As she got older, Grandma lost her ability to taste food, and she stopped cooking, relying mostly on frozen TV dinners. She took the bus to Woolworth’s every morning, ordering toast and coffee in the coffee shop for her breakfast, and then treating herself by purchasing a small bag of menthol cough drops, thinking they were candy. She had a peculiar habit of sitting beside the fountain in the mall after she left the store, peeling the wrappers off each cough drop, leaving the wrappers in the Mall trash can. Once peeled, she put the drops back in their bag and put them in her purse.
She did this because “it saves time later.” Every afternoon, she sat in her chair reading a Louis L’Amour novel, listening to the radio and enjoying her “candy.”
Whenever we visited Grandma Ethel, my kids dreaded being offered a piece of “candy,” but they accepted it politely and thanked her. Once we were in the car and on the way home, the truth would spill out in that frank way children have, but I was proud of them—they loved her enough to be kind.
On Fridays, my mother bowled with a woman who worked at Woolworth’s. She told Mama that Grandma was known at Woolworth’s as “the cough drop lady” and mentioned Grandma’s habit of wrapper-peeling, saying it was “sweet.” Mama, of course, was horrified and embarrassed, and not very kind about it.
In her golden years, Grandma developed another fun habit. She listened to the local radio station all day, getting the news and singing along with every oldie or Top 40 hit of the 1980s. She knew all the words.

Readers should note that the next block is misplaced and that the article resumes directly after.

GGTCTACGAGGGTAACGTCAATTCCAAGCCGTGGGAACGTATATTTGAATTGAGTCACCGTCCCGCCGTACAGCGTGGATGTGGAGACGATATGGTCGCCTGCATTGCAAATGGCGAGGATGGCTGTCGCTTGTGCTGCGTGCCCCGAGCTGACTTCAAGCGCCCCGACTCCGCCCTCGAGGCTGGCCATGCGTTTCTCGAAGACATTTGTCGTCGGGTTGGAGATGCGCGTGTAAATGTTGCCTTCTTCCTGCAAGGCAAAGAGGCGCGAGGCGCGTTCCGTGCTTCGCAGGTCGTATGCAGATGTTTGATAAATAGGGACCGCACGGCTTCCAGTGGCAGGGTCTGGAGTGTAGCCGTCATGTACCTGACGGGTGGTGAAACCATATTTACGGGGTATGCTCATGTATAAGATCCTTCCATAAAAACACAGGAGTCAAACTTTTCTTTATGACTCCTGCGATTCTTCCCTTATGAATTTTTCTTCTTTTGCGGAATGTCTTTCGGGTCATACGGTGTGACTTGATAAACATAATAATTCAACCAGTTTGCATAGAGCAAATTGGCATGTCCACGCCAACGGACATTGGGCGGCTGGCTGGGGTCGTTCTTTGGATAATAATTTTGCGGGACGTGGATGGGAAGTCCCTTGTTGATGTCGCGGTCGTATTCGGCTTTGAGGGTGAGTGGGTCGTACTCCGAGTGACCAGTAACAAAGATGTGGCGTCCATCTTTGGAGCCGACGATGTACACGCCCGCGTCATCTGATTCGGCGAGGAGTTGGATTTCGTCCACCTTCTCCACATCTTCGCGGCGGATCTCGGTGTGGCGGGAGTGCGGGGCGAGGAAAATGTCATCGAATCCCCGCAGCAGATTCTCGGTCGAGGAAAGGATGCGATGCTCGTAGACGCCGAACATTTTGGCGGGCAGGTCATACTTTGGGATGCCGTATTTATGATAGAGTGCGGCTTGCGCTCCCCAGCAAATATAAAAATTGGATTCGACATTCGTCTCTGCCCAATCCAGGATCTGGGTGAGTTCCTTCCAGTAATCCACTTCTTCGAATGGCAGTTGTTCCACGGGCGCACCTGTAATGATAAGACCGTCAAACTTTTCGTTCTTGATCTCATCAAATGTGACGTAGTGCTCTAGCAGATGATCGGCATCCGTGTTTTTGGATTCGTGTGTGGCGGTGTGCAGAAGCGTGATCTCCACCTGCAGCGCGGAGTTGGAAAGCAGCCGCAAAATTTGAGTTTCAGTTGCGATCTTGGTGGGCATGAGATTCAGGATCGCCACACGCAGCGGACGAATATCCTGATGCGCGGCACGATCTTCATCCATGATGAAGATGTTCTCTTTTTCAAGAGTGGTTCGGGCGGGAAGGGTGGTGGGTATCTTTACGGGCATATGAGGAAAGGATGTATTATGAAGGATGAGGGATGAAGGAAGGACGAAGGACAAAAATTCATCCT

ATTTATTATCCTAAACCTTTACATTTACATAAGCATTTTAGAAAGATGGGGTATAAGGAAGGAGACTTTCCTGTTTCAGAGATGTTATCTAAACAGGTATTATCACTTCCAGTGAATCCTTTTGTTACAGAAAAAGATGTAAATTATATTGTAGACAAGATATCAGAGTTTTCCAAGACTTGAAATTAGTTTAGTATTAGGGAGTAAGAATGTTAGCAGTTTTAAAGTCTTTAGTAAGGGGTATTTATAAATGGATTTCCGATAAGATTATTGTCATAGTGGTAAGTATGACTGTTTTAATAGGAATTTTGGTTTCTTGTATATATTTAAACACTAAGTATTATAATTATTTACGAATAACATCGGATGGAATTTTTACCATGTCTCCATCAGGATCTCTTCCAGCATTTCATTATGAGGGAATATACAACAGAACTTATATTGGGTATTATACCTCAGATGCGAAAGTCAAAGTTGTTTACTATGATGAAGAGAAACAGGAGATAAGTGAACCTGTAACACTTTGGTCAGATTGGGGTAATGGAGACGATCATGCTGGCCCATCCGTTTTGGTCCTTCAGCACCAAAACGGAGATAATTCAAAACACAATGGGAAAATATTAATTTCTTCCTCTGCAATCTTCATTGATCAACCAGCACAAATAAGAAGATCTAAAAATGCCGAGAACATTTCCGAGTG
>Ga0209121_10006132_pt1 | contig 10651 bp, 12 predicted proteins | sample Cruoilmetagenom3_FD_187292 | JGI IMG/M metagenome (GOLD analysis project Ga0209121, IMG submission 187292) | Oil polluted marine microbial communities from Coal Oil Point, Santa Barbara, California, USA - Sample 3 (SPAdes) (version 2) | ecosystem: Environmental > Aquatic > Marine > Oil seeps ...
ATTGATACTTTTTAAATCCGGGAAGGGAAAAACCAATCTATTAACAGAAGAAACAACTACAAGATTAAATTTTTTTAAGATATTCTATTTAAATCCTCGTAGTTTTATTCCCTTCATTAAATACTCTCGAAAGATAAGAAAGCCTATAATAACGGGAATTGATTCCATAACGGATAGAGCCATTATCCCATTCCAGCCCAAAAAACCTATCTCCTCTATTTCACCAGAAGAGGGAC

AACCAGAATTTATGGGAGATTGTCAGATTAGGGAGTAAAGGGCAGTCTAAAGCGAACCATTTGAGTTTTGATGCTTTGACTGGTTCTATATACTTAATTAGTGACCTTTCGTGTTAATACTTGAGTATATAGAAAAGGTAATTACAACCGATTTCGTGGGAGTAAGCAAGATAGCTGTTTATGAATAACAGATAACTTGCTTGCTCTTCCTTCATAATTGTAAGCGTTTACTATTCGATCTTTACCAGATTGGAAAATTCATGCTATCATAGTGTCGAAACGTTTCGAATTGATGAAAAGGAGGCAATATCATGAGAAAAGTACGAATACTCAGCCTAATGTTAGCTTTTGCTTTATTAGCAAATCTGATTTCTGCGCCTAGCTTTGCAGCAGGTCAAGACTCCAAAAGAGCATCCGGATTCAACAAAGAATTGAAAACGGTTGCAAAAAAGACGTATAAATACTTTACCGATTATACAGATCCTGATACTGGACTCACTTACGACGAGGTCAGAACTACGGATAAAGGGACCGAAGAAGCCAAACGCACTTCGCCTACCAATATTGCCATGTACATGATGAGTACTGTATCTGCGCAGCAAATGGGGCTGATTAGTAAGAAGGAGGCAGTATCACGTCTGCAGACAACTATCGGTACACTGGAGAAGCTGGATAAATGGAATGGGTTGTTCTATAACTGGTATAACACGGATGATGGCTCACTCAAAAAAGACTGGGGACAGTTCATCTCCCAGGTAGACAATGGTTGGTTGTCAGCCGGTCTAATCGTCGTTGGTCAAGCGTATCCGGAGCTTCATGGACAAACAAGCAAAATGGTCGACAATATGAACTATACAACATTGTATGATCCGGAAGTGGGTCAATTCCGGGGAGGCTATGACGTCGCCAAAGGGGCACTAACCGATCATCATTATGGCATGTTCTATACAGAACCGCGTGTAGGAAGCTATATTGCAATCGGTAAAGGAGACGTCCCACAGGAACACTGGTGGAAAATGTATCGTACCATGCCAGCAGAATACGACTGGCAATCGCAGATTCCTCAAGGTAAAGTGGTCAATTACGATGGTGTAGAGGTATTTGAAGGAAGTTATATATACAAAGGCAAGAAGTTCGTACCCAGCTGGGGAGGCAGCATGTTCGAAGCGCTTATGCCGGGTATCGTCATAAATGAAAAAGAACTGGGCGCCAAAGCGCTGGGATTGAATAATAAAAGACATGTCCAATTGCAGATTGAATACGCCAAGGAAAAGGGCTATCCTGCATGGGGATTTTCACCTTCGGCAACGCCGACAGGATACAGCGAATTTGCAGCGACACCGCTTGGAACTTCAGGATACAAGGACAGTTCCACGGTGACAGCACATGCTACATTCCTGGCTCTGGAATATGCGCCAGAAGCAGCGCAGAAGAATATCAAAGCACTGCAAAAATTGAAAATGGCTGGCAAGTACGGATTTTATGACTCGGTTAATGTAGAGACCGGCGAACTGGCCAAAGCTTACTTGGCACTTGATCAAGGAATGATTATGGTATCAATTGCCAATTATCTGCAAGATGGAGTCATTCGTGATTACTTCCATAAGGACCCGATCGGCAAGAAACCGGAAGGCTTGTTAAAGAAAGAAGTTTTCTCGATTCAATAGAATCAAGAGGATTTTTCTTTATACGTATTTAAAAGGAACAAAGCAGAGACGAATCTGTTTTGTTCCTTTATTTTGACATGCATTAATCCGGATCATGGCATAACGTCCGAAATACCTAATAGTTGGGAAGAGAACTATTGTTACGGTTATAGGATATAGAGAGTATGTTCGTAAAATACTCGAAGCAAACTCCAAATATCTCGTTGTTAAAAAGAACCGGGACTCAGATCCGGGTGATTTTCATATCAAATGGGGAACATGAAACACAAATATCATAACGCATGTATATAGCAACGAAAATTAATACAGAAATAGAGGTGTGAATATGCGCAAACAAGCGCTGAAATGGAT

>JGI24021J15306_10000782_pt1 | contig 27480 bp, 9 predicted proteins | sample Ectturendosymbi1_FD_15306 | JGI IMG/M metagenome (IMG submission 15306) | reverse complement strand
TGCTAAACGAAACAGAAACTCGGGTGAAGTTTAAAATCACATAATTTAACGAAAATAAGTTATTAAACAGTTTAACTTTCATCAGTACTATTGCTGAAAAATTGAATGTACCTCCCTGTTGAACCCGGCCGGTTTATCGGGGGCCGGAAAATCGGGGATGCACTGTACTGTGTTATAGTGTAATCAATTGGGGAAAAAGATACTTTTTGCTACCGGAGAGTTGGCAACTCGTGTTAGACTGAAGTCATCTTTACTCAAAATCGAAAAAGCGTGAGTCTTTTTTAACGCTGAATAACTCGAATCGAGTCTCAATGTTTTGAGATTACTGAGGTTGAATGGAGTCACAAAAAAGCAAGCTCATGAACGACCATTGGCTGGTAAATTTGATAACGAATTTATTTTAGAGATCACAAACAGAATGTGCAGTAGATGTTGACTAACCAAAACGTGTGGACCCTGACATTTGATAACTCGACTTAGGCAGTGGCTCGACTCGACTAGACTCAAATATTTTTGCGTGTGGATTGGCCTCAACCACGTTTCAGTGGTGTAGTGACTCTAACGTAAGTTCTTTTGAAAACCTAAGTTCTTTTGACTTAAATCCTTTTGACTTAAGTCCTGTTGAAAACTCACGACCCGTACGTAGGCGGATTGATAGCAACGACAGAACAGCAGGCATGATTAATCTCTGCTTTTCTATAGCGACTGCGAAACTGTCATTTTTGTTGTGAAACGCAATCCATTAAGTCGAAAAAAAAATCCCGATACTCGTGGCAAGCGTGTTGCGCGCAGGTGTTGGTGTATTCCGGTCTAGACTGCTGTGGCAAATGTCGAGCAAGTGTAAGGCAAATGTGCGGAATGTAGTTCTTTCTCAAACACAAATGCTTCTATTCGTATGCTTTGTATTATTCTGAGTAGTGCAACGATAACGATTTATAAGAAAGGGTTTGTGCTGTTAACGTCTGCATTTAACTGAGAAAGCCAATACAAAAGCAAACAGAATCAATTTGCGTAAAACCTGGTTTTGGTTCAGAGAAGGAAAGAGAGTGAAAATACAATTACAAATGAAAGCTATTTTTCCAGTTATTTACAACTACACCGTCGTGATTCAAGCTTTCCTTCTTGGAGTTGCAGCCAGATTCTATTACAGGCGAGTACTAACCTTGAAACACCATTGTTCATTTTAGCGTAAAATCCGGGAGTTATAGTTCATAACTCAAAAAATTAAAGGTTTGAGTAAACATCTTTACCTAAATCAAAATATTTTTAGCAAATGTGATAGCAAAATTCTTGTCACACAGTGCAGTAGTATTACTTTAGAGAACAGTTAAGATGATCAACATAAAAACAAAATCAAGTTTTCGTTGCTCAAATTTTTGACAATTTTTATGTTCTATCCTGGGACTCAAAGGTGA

“Like a Virgin.”
“I Wanna Dance with Somebody.
Grandma knew and sang along with them all, but she adored Bobby McFerrin. In her last years, when she couldn’t remember anything else, she still sang “Don’t Worry, Be Happy” and danced in the kitchen with my ex-husband’s red long-johns.
When she hit the age of about eighty-five, she lost that fire, that thinly veiled resentment of all things male that had kept her going for so many years.
By then I was a single mother again and determined to remain that way. During her final year, Grandma was my closest friend and companion.
She had become vague and was often unsure what day it was or where we were going. She’d always had a sneaky sense of humor, but she became both shocking and hilarious, saying what she really thought without thinking first, quite loudly. She did whatever she felt like on the spur of the moment.